Q. London Metal Exchange (LME):

The LME is the London market for trade in metals and the world Futures and Cash market for trades in non-ferrous metals, such as Aluminum, Aluminum alloy, Copper, Lead, Nickel, Tin and Zinc. There are also Exchange-traded options, available on all Futures contracts apart from Aluminum alloy. The market is daily for cash and contracts up to three months, and weekly for contracts up to 15 months. Producers and consumers use the official prices of the LME worldwide for their long-term contracts.

Q. Chicago Board of Trade (CBOT):

The CBOT is a trading center for Commodities and the largest Futures Exchange in the world. The market deals in Futures and Options on agricultural Commodities, such as Maize, Soy Bean, Crude Soy Bean oil, Soy Bean meal, Oats, but also in contracts on Gold and Silver.

Q. Chicago Mercantile Exchange (CME):

The CME - the prime US Futures and Options market - trades a huge range of Futures and Options on Commodities, above all futures contracts in livestock (live cattle, feeder cattle, live hogs, pork bellies). It is also the leader in Exchange-traded Financial Derivatives.

DOMESTIC SCENARIO

Q. Domestic Scenario

Indian markets have opened a new avenue for retail investors and traders to participate in a new financial instrument – “Commodity Derivatives”. Trading in Commodities in India started long ago, but organized trading on the electronic platform has taken its pace with the establishment of three national level exchanges viz. NCDEX, MCX and NMCE. NCDEX commenced operation from December 15, 2003 while MCX was inaugurated in November 2003 by Shri Mukesh Ambani, Chairman & Managing Director, Reliance Industries Ltd.

In India, now there are 25 recognized Futures exchanges of which there are three national level multi-commodity exchanges. With the establishment of the three exchanges, trading volume has increased tremendously with the involvement of different communities like hedgers, arbitragers and speculators. In the agro arena, NCDEX is busy counting its agri products like Pulses, Spices, Soy bean and Refined Soy oil while MCX is busy with the International Commodities like Light Sweet Crude Oil, Gold and Silver. India is a predominantly an agrarian economy and the world’s leading producer of 17 agricultural commodities with the world’s largest consumer of edible oils and gold. As on 31st March, 2009 there are 6507 Indian wholesale markets & 20868 Rural Primary markets.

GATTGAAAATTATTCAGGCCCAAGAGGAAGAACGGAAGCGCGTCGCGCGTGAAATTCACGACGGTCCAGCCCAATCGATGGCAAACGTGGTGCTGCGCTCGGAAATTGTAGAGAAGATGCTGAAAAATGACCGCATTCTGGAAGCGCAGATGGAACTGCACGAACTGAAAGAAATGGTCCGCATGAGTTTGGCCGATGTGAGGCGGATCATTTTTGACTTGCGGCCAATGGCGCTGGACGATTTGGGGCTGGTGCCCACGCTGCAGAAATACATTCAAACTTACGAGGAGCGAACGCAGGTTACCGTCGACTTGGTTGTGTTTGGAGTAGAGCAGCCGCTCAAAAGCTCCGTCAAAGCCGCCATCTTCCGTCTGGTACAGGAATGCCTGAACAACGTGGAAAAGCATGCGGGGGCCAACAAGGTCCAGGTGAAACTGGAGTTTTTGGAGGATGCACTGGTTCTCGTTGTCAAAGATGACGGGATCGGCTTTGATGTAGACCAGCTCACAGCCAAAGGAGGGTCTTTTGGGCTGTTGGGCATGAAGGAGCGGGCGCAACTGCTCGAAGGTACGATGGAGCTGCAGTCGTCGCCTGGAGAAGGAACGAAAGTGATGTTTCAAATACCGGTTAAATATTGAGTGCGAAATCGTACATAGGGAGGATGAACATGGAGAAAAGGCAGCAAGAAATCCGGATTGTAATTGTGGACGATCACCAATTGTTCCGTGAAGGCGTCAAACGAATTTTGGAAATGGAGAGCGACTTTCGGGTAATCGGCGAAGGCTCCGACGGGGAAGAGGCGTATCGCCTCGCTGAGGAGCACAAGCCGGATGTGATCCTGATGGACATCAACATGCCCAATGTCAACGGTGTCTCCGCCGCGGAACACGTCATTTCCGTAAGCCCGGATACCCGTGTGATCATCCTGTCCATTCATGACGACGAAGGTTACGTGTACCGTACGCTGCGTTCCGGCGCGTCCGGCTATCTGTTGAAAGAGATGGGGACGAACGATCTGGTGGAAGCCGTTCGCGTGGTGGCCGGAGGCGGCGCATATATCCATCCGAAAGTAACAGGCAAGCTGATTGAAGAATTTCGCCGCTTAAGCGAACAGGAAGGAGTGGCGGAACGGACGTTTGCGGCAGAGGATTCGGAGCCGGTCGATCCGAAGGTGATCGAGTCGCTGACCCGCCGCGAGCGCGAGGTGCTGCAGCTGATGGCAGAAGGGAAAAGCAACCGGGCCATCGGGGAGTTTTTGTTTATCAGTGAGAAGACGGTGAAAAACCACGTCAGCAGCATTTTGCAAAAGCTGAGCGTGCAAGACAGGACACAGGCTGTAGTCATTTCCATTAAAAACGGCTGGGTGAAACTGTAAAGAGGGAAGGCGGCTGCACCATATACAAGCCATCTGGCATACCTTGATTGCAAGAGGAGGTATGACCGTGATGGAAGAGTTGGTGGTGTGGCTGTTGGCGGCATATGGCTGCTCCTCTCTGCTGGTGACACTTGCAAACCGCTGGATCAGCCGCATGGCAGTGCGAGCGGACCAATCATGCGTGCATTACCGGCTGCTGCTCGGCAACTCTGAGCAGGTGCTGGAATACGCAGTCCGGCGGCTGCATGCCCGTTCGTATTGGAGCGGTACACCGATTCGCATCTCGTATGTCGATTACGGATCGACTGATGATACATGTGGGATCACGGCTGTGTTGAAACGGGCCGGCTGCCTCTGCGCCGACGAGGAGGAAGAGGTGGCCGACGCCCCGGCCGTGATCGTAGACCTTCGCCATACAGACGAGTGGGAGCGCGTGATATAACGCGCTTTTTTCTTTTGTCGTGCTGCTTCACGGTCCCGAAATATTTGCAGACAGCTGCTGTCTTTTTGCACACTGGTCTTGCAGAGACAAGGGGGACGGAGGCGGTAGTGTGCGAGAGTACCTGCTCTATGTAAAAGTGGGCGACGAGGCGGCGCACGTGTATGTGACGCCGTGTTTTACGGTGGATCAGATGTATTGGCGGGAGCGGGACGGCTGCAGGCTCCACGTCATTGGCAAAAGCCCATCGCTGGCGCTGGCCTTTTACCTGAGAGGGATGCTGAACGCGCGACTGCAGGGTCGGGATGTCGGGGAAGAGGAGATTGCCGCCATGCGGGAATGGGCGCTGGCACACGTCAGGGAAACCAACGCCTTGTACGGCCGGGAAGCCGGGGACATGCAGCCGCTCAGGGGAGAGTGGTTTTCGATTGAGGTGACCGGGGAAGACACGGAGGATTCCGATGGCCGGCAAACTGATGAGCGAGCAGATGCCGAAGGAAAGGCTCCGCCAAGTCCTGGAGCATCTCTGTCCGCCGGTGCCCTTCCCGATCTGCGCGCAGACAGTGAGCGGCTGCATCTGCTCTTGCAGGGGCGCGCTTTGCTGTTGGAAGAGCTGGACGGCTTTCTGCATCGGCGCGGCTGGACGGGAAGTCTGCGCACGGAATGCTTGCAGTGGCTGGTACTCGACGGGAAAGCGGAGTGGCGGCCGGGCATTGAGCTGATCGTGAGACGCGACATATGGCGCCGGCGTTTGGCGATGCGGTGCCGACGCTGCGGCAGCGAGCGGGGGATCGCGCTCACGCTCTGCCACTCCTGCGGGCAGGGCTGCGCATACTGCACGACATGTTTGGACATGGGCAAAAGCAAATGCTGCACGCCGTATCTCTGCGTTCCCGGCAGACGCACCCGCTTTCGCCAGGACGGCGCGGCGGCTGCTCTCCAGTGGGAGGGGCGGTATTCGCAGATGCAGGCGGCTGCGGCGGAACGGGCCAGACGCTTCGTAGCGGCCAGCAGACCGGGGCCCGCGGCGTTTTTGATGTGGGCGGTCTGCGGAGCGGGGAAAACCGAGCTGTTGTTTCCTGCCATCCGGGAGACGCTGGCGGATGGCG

BOND & DEBENTURES

Q. What are Bonds?

A. A bond is a debt security, by which you are lending money to a government, municipality, corporation, or other entity known as the issuer.

In return for the loan, the issuer promises to pay you a specified rate of interest during the life of the bond and to repay the face value of the bond (the principal) when it matures or becomes due.

Q. Why Invest in Bonds?

A. Because bonds typically have a predictable stream of payments and repayment of principal, many people invest in them to preserve and increase their capital or to receive dependable interest income.

Q. What should be the key Bond Investment Considerations?

A. There are a number of key variables to look at when investing in bonds: the bond’s maturity, redemption features, credit quality, interest rate, price and yield. Together, these factors help determine the value of your bond investment and the degree to which it matches your financial objectives.